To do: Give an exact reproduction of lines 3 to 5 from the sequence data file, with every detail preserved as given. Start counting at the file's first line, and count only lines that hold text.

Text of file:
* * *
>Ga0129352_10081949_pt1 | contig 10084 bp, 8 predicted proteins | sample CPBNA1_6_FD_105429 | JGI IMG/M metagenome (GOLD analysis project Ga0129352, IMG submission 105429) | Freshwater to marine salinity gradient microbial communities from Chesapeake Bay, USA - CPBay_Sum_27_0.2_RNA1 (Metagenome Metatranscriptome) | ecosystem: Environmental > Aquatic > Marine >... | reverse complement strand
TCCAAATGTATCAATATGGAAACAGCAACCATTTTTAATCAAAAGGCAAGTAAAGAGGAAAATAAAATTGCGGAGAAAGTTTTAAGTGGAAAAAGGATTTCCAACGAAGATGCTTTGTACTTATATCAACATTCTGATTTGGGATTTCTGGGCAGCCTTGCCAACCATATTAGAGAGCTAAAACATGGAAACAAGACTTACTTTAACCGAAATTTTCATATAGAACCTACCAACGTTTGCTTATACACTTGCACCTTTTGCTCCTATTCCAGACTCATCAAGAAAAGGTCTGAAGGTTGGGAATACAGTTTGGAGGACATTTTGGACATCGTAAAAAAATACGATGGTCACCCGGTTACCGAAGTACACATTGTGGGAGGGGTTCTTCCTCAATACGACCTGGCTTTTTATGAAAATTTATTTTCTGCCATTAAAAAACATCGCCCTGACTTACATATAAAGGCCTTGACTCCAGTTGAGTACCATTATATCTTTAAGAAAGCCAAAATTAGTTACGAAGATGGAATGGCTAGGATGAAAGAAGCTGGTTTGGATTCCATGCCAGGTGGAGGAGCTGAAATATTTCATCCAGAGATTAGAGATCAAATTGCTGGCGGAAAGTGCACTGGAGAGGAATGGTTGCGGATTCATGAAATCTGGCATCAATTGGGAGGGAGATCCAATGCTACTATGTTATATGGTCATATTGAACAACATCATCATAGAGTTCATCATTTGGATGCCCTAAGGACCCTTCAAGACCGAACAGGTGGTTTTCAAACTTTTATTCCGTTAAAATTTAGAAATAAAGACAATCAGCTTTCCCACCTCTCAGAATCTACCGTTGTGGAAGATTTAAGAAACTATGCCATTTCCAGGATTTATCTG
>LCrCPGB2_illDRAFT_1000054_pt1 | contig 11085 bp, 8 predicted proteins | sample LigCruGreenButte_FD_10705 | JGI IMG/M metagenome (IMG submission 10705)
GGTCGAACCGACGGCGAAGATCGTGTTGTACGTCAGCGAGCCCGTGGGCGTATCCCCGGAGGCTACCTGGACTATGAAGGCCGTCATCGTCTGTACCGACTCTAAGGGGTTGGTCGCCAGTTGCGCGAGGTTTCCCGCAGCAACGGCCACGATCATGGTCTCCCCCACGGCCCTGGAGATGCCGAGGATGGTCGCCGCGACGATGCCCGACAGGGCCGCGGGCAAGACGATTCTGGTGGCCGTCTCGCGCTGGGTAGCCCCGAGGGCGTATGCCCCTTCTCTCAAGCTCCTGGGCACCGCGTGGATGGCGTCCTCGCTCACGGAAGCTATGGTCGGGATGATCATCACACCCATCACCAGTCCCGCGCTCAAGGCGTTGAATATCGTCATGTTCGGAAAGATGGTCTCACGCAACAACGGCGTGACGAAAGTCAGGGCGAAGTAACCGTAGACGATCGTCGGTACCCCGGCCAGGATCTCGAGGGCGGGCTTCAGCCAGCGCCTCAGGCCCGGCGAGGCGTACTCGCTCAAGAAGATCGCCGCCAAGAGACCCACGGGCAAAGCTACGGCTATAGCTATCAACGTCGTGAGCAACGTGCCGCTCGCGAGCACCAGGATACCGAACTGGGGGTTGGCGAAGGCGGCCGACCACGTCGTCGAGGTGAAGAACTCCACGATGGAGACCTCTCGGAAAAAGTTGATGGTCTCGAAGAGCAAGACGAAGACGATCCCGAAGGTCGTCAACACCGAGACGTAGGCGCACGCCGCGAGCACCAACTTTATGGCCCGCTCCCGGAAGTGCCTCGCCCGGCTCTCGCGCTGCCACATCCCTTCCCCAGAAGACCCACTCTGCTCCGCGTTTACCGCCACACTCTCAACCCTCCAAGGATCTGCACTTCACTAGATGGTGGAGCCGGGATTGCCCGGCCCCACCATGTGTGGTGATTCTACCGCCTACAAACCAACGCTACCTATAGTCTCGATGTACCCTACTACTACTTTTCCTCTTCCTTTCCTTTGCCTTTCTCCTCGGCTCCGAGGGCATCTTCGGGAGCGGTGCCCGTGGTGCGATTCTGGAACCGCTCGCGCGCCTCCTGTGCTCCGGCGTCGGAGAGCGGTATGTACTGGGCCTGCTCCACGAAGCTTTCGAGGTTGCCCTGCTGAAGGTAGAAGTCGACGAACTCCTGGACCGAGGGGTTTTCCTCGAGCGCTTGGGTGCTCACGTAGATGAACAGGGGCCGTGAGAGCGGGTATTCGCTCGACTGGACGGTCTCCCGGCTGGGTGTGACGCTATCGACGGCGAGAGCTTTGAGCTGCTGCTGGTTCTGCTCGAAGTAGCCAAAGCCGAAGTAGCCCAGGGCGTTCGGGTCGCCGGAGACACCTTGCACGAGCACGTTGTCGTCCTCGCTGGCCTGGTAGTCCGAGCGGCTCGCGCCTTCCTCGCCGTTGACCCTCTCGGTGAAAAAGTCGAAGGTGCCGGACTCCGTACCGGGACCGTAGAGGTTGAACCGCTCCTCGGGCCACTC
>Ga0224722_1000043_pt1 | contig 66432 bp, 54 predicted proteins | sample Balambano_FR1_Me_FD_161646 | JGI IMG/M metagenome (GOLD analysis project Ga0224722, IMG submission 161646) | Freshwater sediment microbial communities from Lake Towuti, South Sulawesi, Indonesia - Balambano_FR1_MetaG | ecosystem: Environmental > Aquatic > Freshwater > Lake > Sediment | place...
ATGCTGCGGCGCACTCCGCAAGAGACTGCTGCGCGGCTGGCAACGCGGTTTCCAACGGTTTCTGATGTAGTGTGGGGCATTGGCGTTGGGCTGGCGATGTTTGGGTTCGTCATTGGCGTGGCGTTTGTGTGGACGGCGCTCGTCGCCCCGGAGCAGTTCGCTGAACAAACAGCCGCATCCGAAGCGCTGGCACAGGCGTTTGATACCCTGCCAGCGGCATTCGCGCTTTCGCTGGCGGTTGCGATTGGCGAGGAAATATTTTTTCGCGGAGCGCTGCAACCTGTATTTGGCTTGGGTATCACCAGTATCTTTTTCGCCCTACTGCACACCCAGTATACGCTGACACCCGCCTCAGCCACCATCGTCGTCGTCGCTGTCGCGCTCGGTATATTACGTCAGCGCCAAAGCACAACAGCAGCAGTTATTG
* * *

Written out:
>LCrCPGB2_illDRAFT_1000054_pt1 | contig 11085 bp, 8 predicted proteins | sample LigCruGreenButte_FD_10705 | JGI IMG/M metagenome (IMG submission 10705)
GGTCGAACCGACGGCGAAGATCGTGTTGTACGTCAGCGAGCCCGTGGGCGTATCCCCGGAGGCTACCTGGACTATGAAGGCCGTCATCGTCTGTACCGACTCTAAGGGGTTGGTCGCCAGTTGCGCGAGGTTTCCCGCAGCAACGGCCACGATCATGGTCTCCCCCACGGCCCTGGAGATGCCGAGGATGGTCGCCGCGACGATGCCCGACAGGGCCGCGGGCAAGACGATTCTGGTGGCCGTCTCGCGCTGGGTAGCCCCGAGGGCGTATGCCCCTTCTCTCAAGCTCCTGGGCACCGCGTGGATGGCGTCCTCGCTCACGGAAGCTATGGTCGGGATGATCATCACACCCATCACCAGTCCCGCGCTCAAGGCGTTGAATATCGTCATGTTCGGAAAGATGGTCTCACGCAACAACGGCGTGACGAAAGTCAGGGCGAAGTAACCGTAGACGATCGTCGGTACCCCGGCCAGGATCTCGAGGGCGGGCTTCAGCCAGCGCCTCAGGCCCGGCGAGGCGTACTCGCTCAAGAAGATCGCCGCCAAGAGACCCACGGGCAAAGCTACGGCTATAGCTATCAACGTCGTGAGCAACGTGCCGCTCGCGAGCACCAGGATACCGAACTGGGGGTTGGCGAAGGCGGCCGACCACGTCGTCGAGGTGAAGAACTCCACGATGGAGACCTCTCGGAAAAAGTTGATGGTCTCGAAGAGCAAGACGAAGACGATCCCGAAGGTCGTCAACACCGAGACGTAGGCGCACGCCGCGAGCACCAACTTTATGGCCCGCTCCCGGAAGTGCCTCGCCCGGCTCTCGCGCTGCCACATCCCTTCCCCAGAAGACCCACTCTGCTCCGCGTTTACCGCCACACTCTCAACCCTCCAAGGATCTGCACTTCACTAGATGGTGGAGCCGGGATTGCCCGGCCCCACCATGTGTGGTGATTCTACCGCCTACAAACCAACGCTACCTATAGTCTCGATGTACCCTACTACTACTTTTCCTCTTCCTTTCCTTTGCCTTTCTCCTCGGCTCCGAGGGCATCTTCGGGAGCGGTGCCCGTGGTGCGATTCTGGAACCGCTCGCGCGCCTCCTGTGCTCCGGCGTCGGAGAGCGGTATGTACTGGGCCTGCTCCACGAAGCTTTCGAGGTTGCCCTGCTGAAGGTAGAAGTCGACGAACTCCTGGACCGAGGGGTTTTCCTCGAGCGCTTGGGTGCTCACGTAGATGAACAGGGGCCGTGAGAGCGGGTATTCGCTCGACTGGACGGTCTCCCGGCTGGGTGTGACGCTATCGACGGCGAGAGCTTTGAGCTGCTGCTGGTTCTGCTCGAAGTAGCCAAAGCCGAAGTAGCCCAGGGCGTTCGGGTCGCCGGAGACACCTTGCACGAGCACGTTGTCGTCCTCGCTGGCCTGGTAGTCCGAGCGGCTCGCGCCTTCCTCGCCGTTGACCCTCTCGGTGAAAAAGTCGAAGGTGCCGGACTCCGTACCGGGACCGTAGAGGTTGAACCGCTCCTCGGGCCACTC
>Ga0224722_1000043_pt1 | contig 66432 bp, 54 predicted proteins | sample Balambano_FR1_Me_FD_161646 | JGI IMG/M metagenome (GOLD analysis project Ga0224722, IMG submission 161646) | Freshwater sediment microbial communities from Lake Towuti, South Sulawesi, Indonesia - Balambano_FR1_MetaG | ecosystem: Environmental > Aquatic > Freshwater > Lake > Sediment | place...